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Video Game / Alida The Enigmatic Giant

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Arin: We were so overwhelmed by our success, that we could do anything. And we had the money to do it!

Developed solely by Australian game designer Cos Russo in 1998 and released in 2004, this is a point-and-click adventure/puzzle game, heavily inspired by the Myst series, but mainly Riven.

The premise is unusual: A rock band called Alida had made their debut CD and with that album breaking all previous records by 200%, all 4 members - Arin, Leval, Juno, and Luke - surpassed even Bill Gates by becoming the richest men in the world. Then Juno got a creative idea of building an enormous, fully functional electric guitar that practically rose from the sea, as a theme park named after the band. Nobody could shrug it off, though their manager, Kivas, didn't take them seriously and instead wanted the band to make a new CD. Nonetheless, they contracted several construction companies and engineers to reshape a small island off the coast of Australia, constructed hidden vaults to safeguard their portions of wealth, and built cabins in the island's bay for inspiration.

Juno investigated the island's history and found that Australian outlaws had camped on the island in the past, with bunkers in the south bay fitted with turrets to surprise enemy ships. Around the same time, he'd been investigating a strange underground device called a "Bi-sphere" which theoretically qualified as a teleporter. A year after the island's completion, though, the band had some kind of falling out due to their waning popularity and Kivas entangling their money in black market deals,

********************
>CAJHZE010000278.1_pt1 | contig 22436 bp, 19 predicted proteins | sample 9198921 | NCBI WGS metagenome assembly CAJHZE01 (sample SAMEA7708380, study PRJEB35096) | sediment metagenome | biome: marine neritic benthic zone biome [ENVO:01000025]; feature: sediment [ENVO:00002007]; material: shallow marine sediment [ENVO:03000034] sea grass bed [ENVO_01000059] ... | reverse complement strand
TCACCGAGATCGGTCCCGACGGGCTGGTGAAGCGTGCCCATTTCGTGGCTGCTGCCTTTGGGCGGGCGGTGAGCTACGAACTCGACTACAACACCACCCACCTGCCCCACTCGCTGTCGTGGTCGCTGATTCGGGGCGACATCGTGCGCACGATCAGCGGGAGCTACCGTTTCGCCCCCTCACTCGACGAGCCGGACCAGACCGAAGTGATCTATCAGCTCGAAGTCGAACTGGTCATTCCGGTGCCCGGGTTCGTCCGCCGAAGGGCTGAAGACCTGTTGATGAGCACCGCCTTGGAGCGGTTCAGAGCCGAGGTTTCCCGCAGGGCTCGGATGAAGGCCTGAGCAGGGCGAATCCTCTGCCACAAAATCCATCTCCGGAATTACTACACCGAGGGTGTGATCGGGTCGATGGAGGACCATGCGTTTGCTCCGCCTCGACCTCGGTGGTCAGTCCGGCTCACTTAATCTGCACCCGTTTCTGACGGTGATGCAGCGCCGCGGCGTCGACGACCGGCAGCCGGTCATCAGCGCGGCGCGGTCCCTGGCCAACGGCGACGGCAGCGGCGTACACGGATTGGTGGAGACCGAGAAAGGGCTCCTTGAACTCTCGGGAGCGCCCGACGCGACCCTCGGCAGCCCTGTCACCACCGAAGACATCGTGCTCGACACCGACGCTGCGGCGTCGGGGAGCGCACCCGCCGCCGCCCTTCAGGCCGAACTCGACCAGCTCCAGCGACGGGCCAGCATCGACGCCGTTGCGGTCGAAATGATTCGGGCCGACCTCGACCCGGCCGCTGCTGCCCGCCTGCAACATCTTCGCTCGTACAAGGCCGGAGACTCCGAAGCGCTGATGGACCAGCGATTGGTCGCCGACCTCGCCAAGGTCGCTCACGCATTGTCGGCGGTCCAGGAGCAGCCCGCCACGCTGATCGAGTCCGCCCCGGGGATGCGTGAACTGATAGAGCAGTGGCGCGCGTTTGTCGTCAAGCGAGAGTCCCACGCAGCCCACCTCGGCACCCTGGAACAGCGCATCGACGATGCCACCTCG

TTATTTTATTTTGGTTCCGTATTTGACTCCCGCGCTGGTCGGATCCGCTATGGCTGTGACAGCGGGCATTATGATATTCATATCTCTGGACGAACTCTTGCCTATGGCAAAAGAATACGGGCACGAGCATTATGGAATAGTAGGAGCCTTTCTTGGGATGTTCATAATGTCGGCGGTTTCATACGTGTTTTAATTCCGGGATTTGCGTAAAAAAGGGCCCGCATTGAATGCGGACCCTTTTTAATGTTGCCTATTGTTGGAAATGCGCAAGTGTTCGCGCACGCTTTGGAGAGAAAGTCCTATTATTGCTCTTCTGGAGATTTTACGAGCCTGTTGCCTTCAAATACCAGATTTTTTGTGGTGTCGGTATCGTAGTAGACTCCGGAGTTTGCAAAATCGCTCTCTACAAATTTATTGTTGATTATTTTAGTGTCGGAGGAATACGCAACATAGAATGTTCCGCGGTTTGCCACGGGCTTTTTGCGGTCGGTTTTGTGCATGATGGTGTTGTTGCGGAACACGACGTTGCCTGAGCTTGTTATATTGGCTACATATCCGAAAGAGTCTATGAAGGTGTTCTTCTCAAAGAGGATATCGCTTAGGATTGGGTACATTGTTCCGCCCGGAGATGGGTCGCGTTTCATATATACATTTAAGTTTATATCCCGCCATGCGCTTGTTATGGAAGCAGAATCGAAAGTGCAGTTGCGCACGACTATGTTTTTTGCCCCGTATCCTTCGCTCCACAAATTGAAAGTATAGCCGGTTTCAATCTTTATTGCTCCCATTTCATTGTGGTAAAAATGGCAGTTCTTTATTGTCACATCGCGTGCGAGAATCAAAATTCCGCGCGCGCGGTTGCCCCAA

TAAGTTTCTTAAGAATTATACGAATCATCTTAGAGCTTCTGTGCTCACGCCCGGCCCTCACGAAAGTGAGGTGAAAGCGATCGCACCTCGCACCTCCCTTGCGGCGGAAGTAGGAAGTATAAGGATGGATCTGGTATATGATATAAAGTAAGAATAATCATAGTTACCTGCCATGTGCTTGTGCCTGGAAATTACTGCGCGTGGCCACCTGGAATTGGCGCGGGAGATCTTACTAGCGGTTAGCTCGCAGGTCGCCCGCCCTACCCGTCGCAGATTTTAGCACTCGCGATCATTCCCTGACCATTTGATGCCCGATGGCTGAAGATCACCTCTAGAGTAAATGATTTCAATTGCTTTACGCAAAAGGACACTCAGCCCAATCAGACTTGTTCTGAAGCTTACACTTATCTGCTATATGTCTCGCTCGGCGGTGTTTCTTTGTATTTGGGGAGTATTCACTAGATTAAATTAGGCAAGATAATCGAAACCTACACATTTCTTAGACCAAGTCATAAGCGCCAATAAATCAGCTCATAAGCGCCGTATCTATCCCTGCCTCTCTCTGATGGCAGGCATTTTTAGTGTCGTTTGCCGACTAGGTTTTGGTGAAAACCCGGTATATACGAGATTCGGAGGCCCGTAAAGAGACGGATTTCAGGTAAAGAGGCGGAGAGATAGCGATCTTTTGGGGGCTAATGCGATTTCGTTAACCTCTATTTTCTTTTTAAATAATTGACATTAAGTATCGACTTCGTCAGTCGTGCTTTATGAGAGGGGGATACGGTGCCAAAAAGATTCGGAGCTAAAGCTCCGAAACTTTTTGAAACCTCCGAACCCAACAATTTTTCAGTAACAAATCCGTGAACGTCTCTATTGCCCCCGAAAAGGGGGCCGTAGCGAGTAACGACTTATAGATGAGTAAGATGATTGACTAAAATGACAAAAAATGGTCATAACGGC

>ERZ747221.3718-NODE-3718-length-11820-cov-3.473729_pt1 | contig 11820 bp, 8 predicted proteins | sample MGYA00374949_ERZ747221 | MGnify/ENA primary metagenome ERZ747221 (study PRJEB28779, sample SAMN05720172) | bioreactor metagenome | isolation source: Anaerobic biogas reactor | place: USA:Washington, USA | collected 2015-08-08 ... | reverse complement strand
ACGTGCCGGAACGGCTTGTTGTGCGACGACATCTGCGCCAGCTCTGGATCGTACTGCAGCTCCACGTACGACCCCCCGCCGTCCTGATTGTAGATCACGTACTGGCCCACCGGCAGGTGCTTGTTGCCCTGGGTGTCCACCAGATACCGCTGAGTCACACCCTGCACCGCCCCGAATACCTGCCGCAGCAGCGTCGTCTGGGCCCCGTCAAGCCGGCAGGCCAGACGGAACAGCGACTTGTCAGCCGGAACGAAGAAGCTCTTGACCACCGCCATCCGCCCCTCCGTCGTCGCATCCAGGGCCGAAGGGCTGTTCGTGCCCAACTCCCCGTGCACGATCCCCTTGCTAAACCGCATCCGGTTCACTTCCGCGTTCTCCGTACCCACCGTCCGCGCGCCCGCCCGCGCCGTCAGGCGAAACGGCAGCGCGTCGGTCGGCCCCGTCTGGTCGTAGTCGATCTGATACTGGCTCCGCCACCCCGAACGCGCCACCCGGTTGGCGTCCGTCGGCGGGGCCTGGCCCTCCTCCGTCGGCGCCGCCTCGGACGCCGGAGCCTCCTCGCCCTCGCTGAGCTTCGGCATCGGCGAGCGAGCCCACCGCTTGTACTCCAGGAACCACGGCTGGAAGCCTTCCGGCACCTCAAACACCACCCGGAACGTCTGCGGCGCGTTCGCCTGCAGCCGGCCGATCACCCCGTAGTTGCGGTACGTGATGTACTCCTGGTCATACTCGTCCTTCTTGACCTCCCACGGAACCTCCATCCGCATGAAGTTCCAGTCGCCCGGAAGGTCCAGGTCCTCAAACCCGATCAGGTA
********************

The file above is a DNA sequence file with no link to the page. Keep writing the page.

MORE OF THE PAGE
But one day, Arin heads back to Alida for reasons unknown. His wife Julia, having not heard back from him for a week, sends you to the island with a necklace that would show her identity and match the one Arin wears. It's up to you to bring Arin back from there.

This game provides examples of:

  • Applied Phlebotinum: Juno has applied the Bi-sphere technology to create trams that can fly and a telescope that can see light years beyond our solar system.
  • Breakup Breakout: The theme park's construction cost the band its popularity, with Kivas urging its members to push for a new album to make up for it. By the time the game takes place, the band has already broken up, having presumably packed up and left the island, which makes Arin's return to it all the more mysterious. Subverted as it's unknown what the other members went on to do after the breakup.
  • Creator Cameo: Cos Russo plays Leval, though you only see his eyes through a peephole in a prison cell. He also has a lengthy interview video on the DVD version.
  • Corrupt Corporate Executive: Kivas. He ensnared the band's money in black market deals that bit him in the ass later on, then tries to fool you into thinking he's his twin brother Arin while working with Leval to break into the main vault where the band stashed all their money. And he trapped Arin in his vault after Arin didn't spill the vault combinations.
  • Dark Is Evil: Arin, the good guy, wears a white T-shirt, while his villain brother has a black one.
  • Dilating Door: The T-Flyers pass through aperture-like doors before teleporting.
  • Disconnected Side Area: The offshore Conservatory has no physical entrance from anywhere on the island, and the only way in is to use the T-flyer that teleports between the Switch and the Conservatory. Similarly, the Jacktower has a Locked Door with no handle, and you have to open it from the other side using the T-flyer near the Potentiometers.
  • Four-Man Band: Literal example, involving a rock band. Each member keeps a portion of the guitar for their own purposes.